WASHINGTON – United States Senator Mary L. Landrieu, D-La., Chair of the Senate Committee on Small Business and Entrepreneurship, today lauded six Louisiana small business owners that earned the U.S. Small Business Administration’s (SBA) 2013 Small Business of the Year Awards. The awards winners were chosen in six different categories as follows:
- Small Business person of the Year--Vince P. Gremillion, Restech Information Services, Inc., Metairie.
- Women in Business Champion--Betsie Gambel, Gambel Communications, Metairie.
- Small Business Exporter--Justin M. Hartenstein, AAC Enterprises, LLC, Metairie.
- SBA Young Entrepreneur--Bridgeja Baker, Creative Jewelry by Bridgeja
- Minority Small Business Champion--D. Mauricio Diaz, Diaz, LLC, Metairie.
- Small Business Development Center Service Excellence and Innovation Center Award--LSBDC Center for Greater New Orleans.
The SBA Awards highlight the impact of outstanding entrepreneurs, small business owners, and others from all 50 states and U.S. territories. The winners will be recognized during National Small Business Week, which takes place June 17-21.
“These small business owners are tremendous examples of the kind of entrepreneurial spirit that drives innovation and fuels economic growth in Louisiana and all across America,” Sen. Landrieu said. “I’m glad that these six entrepreneurs, who took a big risk by starting a small business, are being recognized for the great work they are doing. They are deserving of this honor and are making the state of Louisiana proud.”
After graduating from East Jefferson High School in 1979, Vince Gremillion started taking classes at local trade schools for electronics. His education landed him a job with a local company which sold and repaired point of sale systems. His duties were to handle repairs at the Time Savers convenience stores and other small retail outlets. As he progressed through his career, Vince was exposed to the first series APPLE and MAC computers. In 1992, he founded Restech, which helps businesses address issues in information security, connectivity, storage and enterprise systems areas. Today, RESTECH employs 15 full time people and has revenues over $3.5 million annually.
Betsie Gambel has 25 years of experience in public relations. After beating non-Hodgkin’s Lymphoma, she opened Gambel Communications in 2009. She started out working out of her home, but her business rapidly grew to the point that her seven-person staff opened up an office. In 2012, Gambel was recognized by New Orleans CityBusiness as a Women of the Year Nominee. This award honors women whose successes in business and contributions to the community have set the pace for the region’s future. She was also named a “Role Model of the Year” by both the YWCA and the Young Leadership Council for the example she has set and her efforts to develop young professionals.
Justin Hartenstein grew his business with almost zero capital out of his garage, to one of the fastest growing private companies in America. Started as a small e-commerce website for automotive aftermarket parts and accessories sold on eBay, AAC Enterprises, LLC now ships specialized lighting products all over the globe. In 2005, just when his business was starting to take off, Hurricane Katrina destroyed nearly all of AAC’s inventory. Hartenstein picked up the pieces of his business and within months of reopening, he was featured in Entrepreneur Magazine for his perseverance. Today, AAC’s catalog now features more than 5,000 products and the business has consistently grown more than 200% per year since its inception.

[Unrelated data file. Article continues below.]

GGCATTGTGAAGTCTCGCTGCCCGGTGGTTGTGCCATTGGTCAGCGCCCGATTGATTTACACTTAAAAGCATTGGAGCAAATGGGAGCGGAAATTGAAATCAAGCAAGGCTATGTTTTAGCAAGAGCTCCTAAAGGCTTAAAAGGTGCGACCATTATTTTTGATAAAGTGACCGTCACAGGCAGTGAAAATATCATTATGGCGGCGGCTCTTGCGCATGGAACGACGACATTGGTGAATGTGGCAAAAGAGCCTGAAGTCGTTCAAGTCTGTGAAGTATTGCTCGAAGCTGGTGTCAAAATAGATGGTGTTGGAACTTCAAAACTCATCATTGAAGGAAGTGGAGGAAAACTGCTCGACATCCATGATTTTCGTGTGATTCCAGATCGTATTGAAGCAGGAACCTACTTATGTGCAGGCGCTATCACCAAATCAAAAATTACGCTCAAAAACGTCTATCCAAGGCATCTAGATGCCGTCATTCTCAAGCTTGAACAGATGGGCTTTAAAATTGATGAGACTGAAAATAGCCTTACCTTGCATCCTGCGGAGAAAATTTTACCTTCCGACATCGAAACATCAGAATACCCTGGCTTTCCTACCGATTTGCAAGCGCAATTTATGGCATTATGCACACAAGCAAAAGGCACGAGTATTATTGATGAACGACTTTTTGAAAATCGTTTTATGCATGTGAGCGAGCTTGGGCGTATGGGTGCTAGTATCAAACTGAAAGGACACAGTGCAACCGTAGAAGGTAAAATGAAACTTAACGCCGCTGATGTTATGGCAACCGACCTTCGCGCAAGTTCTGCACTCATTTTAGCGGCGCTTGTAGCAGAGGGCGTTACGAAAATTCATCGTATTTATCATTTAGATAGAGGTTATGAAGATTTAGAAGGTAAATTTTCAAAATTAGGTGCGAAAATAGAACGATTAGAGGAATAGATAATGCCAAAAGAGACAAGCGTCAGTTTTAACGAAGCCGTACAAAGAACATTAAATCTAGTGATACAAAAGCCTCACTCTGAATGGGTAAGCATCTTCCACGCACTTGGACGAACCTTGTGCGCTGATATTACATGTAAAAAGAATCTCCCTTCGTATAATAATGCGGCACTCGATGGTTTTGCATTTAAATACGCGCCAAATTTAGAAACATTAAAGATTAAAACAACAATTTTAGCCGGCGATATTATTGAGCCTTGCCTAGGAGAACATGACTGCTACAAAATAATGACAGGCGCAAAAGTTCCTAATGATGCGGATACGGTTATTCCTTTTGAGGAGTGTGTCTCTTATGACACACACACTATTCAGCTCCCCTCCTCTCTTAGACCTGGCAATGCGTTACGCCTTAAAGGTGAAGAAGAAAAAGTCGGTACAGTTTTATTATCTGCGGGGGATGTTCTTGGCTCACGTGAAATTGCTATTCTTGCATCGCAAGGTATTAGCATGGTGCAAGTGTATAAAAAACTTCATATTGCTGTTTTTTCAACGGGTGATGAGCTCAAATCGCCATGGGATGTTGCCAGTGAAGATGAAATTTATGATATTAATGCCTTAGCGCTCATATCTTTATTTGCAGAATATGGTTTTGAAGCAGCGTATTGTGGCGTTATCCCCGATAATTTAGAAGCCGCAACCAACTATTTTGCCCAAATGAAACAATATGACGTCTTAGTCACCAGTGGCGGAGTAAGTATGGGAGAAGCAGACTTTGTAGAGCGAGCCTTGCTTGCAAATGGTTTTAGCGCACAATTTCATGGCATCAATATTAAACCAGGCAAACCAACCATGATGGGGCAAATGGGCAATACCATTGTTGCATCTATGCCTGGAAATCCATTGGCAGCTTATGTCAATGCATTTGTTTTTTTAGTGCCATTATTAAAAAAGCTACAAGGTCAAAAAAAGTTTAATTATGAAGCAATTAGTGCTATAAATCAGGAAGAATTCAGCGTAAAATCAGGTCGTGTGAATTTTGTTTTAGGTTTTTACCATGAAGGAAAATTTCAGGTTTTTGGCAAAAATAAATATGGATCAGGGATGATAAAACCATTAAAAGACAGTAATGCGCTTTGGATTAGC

Bridgeja Baker is a 10th grader at Isidore Newman High School in New Orleans, LA and has owned her own small business, Creative Jewelry by Brideja’, LLC, since she was 10 years old. Baker was recently recognized by the Service Corps of Retired Executives (SCORE) when she received their “Outstanding Minority-Owned Small Business Award.” Her other awards and recognitions include: the Delta Sigma Theta Sorority Artie Award, the Victims & Citizens Against Crime Merit Award, Black Enterprise Small Business Teenpreneur Award Nominee, Girls Going Places Entrepreneurship Award Program finalist, Pre-Teen America Scholarship & Recognition Program Semi-Finalist, and Asante Award honoree. She hopes to one day become a pharmacist and sell her jewelry nationwide. Last September, Baker participated in a roundtable discussion hosted by Sen. Landrieu entitled, “Closing the Wealth Gap through the African American Entrepreneurial Ecosystem.”
D. Mauricio Diaz arrived in New Orleans from Honduras in 1969. After spending 20 years working as a mechanic at the Regional Transit Authority, he purchased his first Shell gasoline station with mechanic bays in Metairie. For several months, Mr. Diaz worked as the mechanic and his wife as the cashier. Now, 16 years later, Mr. Diaz owns 20 gasoline stations and convenience stores. He employs more than 115 people in the New Orleans area. At the age of 62, Mr. Diaz still oversees the operations of the stations with the aid of his wife, daughter and son.
LSBDC Greater New Orleans Region (GNOR) is a collaborative partnership of Delgado Community College, Loyola University New Orleans, Southern University at New Orleans and Xavier University. It is the only collaborative partnership SBDC center in the nation. LSBDC GNOR focuses on access to capital and identifying sources of financing, restructuring debt, and assisting business owners in developing efficient operational strategies. LSBDC GNOR assists small businesses with websites, e-commerce, accessing procurement opportunities, and certifications. They particularly specialize in the seafood industry, restaurants, music, retail and international trade. LSBDC GNOR team also has special expertise in disaster preparedness and recovery, business continuity, and sustainability planning.